Bad news for privacy fans, Zuckerberg plans to merge WhatsApp, Facebook and Instagram

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WhatsApp, Facebook and Instagram to merge as Zuckerberg’s privacy chaos deepens


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Facebook’s CEO Zuckerberg is no stranger to chaos. The controversial businessman has been entrenched in ongoing legal issues in several nations over privacy allegations. Including being charged to appear before an EU bench to answer to an enquiry into Facebook’s long.. very long, list of allegations of very serious privacy breaches by Facebook.

Facebook Inc Chief Executive Officer Mark Zuckerberg is now reportedly planning to unify the underlying messaging infrastructure of its WhatsApp, Instagram and Facebook Messenger services and incorporate these apps, the New York Times reported on Friday.

WhatsApp, once famed for it’s security and privacy saw a drop off in use after Facebook acquired the messaging app and reports appeared that Facebook allegedly sold backdoor access to law enforcement agencies. These backdoor access codes also found their way in to the hands of private security firms, cyber defence firms and corporations.

The three services will, however, continue as stand alone apps, the report said, citing four people involved in the effort.

The apps will to the unwitting, appear as three stand alone companies, however the one company will now use one database and one technology and infrastructure to power all three. Essentially anyone who uses any one of these apps will perhaps unwillingly have created a Facebook inc account.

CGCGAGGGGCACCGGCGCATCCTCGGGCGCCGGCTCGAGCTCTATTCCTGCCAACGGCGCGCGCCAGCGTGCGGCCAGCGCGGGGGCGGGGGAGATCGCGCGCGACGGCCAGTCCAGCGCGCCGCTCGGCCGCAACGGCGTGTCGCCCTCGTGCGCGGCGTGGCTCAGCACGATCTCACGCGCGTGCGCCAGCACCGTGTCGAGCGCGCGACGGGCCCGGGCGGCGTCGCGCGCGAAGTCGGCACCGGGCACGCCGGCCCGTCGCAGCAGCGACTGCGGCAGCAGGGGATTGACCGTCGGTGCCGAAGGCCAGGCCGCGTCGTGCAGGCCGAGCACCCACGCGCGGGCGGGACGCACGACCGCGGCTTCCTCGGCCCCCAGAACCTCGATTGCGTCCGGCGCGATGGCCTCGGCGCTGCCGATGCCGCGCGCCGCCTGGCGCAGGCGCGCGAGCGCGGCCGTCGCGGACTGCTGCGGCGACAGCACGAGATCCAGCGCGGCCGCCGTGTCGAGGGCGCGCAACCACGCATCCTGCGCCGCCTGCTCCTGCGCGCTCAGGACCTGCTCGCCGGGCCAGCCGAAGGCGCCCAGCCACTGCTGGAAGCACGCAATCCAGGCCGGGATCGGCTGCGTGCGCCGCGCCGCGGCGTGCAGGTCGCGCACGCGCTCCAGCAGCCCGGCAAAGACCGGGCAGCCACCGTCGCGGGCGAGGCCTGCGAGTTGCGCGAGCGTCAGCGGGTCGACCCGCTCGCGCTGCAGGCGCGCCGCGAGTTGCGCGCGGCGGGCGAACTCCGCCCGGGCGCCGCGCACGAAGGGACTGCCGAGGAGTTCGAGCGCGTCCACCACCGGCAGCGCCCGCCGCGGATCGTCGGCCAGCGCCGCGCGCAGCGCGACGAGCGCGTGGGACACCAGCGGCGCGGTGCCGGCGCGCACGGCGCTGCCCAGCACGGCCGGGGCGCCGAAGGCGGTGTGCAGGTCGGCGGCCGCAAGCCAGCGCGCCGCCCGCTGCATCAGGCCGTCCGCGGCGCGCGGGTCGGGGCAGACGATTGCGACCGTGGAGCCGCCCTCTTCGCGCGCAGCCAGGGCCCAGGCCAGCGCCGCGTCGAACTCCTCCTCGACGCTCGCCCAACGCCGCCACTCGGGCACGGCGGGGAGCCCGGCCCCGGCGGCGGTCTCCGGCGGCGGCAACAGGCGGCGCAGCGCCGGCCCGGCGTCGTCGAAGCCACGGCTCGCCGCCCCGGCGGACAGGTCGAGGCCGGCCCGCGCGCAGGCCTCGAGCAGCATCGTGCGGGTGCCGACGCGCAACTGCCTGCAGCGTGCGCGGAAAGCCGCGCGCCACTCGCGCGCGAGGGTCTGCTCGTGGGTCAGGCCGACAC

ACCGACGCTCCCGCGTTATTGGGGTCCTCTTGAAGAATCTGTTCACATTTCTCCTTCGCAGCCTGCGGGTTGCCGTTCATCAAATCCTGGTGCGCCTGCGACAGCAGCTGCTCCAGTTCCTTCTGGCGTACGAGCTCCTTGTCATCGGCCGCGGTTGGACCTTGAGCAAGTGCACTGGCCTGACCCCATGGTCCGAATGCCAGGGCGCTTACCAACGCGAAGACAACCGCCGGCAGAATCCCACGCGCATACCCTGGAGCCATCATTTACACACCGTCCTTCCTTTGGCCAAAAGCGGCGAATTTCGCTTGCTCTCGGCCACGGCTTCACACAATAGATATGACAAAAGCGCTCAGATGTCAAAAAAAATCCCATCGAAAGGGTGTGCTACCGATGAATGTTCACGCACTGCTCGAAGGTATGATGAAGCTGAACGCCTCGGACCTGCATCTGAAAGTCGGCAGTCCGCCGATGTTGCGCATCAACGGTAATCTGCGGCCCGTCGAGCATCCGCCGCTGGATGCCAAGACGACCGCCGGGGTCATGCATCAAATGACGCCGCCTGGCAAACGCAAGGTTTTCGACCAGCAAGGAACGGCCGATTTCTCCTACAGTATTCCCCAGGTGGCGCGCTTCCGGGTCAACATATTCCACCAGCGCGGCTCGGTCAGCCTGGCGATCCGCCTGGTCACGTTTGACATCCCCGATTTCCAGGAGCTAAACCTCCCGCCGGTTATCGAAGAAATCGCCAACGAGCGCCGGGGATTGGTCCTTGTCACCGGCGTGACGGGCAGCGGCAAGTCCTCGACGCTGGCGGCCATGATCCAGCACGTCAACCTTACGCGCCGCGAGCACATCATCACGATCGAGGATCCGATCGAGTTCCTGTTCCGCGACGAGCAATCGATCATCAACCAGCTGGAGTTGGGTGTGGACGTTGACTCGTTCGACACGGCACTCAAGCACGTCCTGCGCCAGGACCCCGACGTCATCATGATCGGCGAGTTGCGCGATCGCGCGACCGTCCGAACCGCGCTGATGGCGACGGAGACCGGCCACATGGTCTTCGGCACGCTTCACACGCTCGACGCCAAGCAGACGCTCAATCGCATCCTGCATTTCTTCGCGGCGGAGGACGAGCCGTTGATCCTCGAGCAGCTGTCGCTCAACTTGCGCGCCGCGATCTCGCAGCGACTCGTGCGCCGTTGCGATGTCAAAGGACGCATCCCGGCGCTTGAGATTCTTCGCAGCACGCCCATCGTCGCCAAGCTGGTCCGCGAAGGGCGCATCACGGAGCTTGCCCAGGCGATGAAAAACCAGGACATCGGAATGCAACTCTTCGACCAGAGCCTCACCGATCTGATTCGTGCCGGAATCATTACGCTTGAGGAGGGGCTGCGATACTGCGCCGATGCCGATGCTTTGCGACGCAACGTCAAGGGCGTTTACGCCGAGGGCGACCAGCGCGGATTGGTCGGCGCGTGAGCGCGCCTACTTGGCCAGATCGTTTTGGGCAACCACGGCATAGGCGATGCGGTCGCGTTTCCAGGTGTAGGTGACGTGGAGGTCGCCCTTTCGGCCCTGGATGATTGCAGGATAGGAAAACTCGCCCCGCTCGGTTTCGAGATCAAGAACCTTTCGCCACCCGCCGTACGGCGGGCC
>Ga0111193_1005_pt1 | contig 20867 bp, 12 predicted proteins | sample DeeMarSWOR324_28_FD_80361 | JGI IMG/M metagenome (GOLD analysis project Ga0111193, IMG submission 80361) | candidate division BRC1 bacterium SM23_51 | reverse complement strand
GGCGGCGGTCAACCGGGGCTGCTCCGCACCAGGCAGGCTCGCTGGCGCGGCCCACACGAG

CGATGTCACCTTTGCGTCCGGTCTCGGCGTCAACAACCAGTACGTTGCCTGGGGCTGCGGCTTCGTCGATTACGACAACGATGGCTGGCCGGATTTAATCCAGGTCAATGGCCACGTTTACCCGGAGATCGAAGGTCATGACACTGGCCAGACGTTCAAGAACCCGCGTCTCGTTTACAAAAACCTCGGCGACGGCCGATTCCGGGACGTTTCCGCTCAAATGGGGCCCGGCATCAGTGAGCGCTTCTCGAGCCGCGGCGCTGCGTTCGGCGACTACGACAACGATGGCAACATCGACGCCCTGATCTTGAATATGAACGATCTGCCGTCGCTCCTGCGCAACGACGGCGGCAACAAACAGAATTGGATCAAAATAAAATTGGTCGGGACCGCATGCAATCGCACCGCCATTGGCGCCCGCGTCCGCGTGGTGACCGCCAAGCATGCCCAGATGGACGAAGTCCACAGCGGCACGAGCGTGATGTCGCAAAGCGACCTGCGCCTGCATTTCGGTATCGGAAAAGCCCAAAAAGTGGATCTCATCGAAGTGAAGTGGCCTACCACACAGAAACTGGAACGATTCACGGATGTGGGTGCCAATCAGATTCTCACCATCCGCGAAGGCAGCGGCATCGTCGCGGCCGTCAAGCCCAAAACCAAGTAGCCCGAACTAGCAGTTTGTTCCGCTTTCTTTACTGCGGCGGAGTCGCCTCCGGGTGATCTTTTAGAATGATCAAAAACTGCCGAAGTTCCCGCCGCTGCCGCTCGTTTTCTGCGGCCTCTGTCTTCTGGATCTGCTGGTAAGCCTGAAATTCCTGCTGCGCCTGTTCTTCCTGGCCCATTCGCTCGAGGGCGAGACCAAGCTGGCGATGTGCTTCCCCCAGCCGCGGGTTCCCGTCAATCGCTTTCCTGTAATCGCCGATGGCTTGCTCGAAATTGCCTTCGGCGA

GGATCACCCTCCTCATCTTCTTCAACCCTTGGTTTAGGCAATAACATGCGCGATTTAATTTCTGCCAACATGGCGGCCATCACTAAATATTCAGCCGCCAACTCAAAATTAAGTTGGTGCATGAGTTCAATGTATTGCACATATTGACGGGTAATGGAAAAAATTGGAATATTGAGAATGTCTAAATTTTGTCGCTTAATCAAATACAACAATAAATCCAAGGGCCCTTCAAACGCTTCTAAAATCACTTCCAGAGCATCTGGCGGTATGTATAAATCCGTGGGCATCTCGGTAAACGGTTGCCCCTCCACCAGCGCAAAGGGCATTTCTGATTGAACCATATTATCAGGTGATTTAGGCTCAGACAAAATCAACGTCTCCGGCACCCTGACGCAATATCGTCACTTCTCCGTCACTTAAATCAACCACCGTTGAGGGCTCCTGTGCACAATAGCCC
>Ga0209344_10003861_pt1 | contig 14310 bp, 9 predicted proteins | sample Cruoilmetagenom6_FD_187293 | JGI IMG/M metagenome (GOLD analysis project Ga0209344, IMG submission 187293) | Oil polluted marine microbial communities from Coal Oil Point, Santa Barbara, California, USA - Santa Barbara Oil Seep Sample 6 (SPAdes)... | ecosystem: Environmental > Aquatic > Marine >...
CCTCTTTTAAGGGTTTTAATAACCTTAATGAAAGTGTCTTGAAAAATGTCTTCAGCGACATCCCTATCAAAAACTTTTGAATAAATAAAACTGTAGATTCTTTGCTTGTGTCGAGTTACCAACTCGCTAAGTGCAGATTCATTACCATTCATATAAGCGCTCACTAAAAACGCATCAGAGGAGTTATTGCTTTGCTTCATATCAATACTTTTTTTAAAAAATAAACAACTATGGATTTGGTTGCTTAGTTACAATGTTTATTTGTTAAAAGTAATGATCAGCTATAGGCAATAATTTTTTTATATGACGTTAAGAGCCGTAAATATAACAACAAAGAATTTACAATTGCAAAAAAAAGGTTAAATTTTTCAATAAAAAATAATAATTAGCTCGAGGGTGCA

The company is still in the early stages of the work and plans to complete it by the end of this year or in early 2020, the report said.

Facebook did not immediately respond to a request for comment.

After the changes, a Facebook user, for instance, will be able send messages to people who only have a WhatsApp account, according to the report. This raises huge security concerns for all users. 

Several countries in the Middle-East, where personal privacy is taken much more seriously have scheduled senior level debates this Spring to vote on a potential ban for the newly merged apps. It is worth mentioning that Facebook, snapchat and similar apps are already banned in many Middle-Eastern countries over concerns that they enable the US tech giants to spy on behalf of the US military.

WhatsApp has its largest user base in India. Europe has seen a strong and steady decline in social media use over the past 24 months with Twitter and Facebook hit hard. All polls reveal privacy and security concerns as the main reason for the decline as users move towards targeted sharing platforms for direct highly encrypted communication with only people they wish to communicate with, without communications being stored and backed up on corporate or government servers open for access by law enforcement, government, security firms, private investigators and corporations.

In 2017 the GCC countries unveiled 128 bit end to end non-server based encrypted telephone calls freely available to all members of the public via the use of a selection of official and licensed app. (We are unable to name such apps here as they remain banned in certain countries such as North Korea and Hong Kong (China). Journalism laws prohibit the publication of information that may instruct readers on precisely how to commit an offence.)



Please check your local laws before using communication apps. Not all apps are available in all countries and not all apps that are available are legal. Legality of apps may change from country to country or even region to region within the same country or union. 

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About the Author

Omar Bishara
Journalist, Broadcast News Correspondent and Photojournalist